A RIFA fellow studying the effects of potato-legume intercropping systems in the Kenyan Highlands
Henry Hellmuth is a first year International Agricultural Development master’s student at UC Davis and a RIFA fellow at the International Potato Center in Kenya. He left for Nairobi in late March and jumped right into his research project and thesis work - assessing the effects of potato-legume intercropping systems on yields, profits and resilience in the Kenyan highlands. He is looking at the differences in yield, resource use efficiency and soil quality between a “climate-smart” potato variety, Unica, and a commonly grown potato variety, Shangi. World-wide, climate smart agriculture is seen as an increasingly important approach to agriculture focused on the realities of changing climate conditions and its potential effects on farming. In the highlands, the main concerns for farming include erosion, heat stress, and drought. Climate smart varieties, like the Unica potato, are developed to be more resilient to variable seasonal conditions and to produce higher yields.
Over the course of two weeks, Henry and CIP staff planted four research plots with the potato varieties in four areas of the Kenyan highlands. The sites are up to 250 km apart, so every other week Henry travels to the field sites to collect biophysical data, which he will do until the potatoes are harvested in early August. He records the soil moisture, temperature, texture and NPK availability as well as light interception data as a measure of ground cover. Potato tuber and shoot nutrient uptake is also recorded, as well as the yield of the potatoes and legumes. This data will be helpful in calculating the water and NPK use efficiency of the crops.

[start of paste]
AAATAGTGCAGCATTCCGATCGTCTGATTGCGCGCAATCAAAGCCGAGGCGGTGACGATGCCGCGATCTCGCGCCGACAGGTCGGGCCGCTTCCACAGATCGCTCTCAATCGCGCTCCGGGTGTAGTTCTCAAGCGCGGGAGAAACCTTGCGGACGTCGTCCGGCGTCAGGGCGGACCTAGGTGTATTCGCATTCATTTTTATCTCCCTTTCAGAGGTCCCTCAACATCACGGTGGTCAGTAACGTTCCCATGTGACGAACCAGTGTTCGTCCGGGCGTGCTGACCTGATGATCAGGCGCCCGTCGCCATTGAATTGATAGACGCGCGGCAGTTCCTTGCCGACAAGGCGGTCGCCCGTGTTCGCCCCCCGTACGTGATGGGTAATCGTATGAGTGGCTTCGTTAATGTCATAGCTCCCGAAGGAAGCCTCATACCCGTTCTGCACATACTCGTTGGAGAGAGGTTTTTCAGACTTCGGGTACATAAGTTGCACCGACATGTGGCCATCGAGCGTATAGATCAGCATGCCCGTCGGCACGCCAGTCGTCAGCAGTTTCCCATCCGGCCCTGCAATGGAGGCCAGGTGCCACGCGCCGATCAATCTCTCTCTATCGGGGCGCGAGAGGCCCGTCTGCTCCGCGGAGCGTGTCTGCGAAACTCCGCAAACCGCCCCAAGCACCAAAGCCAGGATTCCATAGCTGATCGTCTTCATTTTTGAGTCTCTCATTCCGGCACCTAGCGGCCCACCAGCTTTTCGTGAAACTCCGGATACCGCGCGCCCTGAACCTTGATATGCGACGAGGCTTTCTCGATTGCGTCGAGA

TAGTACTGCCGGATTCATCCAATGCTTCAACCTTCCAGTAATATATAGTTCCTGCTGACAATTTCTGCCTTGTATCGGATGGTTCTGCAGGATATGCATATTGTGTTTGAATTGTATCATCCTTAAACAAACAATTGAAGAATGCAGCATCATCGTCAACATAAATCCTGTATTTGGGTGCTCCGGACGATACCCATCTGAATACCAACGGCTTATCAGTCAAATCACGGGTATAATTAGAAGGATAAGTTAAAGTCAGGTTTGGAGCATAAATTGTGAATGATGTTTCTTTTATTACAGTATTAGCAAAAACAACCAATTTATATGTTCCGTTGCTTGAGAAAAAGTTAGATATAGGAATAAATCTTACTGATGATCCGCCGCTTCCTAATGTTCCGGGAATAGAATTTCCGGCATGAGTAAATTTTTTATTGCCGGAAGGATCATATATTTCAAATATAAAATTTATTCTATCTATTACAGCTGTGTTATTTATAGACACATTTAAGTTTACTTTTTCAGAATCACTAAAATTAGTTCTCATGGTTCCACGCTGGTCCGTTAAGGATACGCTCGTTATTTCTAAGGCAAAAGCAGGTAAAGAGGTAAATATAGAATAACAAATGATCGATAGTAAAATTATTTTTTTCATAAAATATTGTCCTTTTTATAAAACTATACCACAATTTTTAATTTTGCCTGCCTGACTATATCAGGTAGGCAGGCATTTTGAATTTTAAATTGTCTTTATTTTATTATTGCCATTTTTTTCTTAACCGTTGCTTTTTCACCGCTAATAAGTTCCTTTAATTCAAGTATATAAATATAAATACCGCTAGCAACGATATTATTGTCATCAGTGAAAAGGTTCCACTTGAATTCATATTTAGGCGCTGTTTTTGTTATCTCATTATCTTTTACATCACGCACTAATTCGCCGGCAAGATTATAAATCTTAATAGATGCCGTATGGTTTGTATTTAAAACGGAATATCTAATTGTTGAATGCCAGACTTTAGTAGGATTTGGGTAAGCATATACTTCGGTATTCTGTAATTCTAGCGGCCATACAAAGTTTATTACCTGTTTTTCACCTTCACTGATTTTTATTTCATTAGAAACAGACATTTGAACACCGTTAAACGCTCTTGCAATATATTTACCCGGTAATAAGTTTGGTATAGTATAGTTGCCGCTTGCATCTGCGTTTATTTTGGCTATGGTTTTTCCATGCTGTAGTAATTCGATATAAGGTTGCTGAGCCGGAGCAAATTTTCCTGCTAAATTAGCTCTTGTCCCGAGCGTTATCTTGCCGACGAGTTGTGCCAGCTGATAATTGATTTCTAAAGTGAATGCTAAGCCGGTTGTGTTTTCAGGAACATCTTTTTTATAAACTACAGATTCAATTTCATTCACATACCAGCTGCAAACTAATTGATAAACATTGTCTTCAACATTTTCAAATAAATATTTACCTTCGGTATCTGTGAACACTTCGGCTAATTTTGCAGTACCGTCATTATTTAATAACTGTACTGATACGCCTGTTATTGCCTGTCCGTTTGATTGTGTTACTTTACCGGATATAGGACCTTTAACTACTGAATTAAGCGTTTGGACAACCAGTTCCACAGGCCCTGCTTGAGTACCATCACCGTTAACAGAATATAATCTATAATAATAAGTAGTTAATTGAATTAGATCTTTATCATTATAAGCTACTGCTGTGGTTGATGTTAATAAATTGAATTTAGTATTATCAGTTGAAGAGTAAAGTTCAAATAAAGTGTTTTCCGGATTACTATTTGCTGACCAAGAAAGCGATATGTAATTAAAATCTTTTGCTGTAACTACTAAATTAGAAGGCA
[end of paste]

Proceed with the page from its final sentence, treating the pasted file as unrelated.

In addition to the biophysical assessments of the two potato varieties, Henry will also conduct a cost-benefit analysis of the two cropping systems. He hopes to determine if the new variety is cost-effective for farmers to adopt, even if it does produce higher yields. The study will be supplemented by a survey of farmers, gauging their interest in adopting the potato-intercropped systems.
While Henry hasn’t encountered any major issues in his research so far, the CIP team has struggled to get local farmers to update them on the condition of the research plots. They found two of the plots overrun with weeds after a rain and had to mount a massive weeding effort to keep the experiment on track.
According to Henry, working in Kenya is pretty swell, especially with mandazi (deep fried lightly sweet dough) and sweet milky tea from the little shack near the bus stop every morning.
Profile written by Kate Wilkins.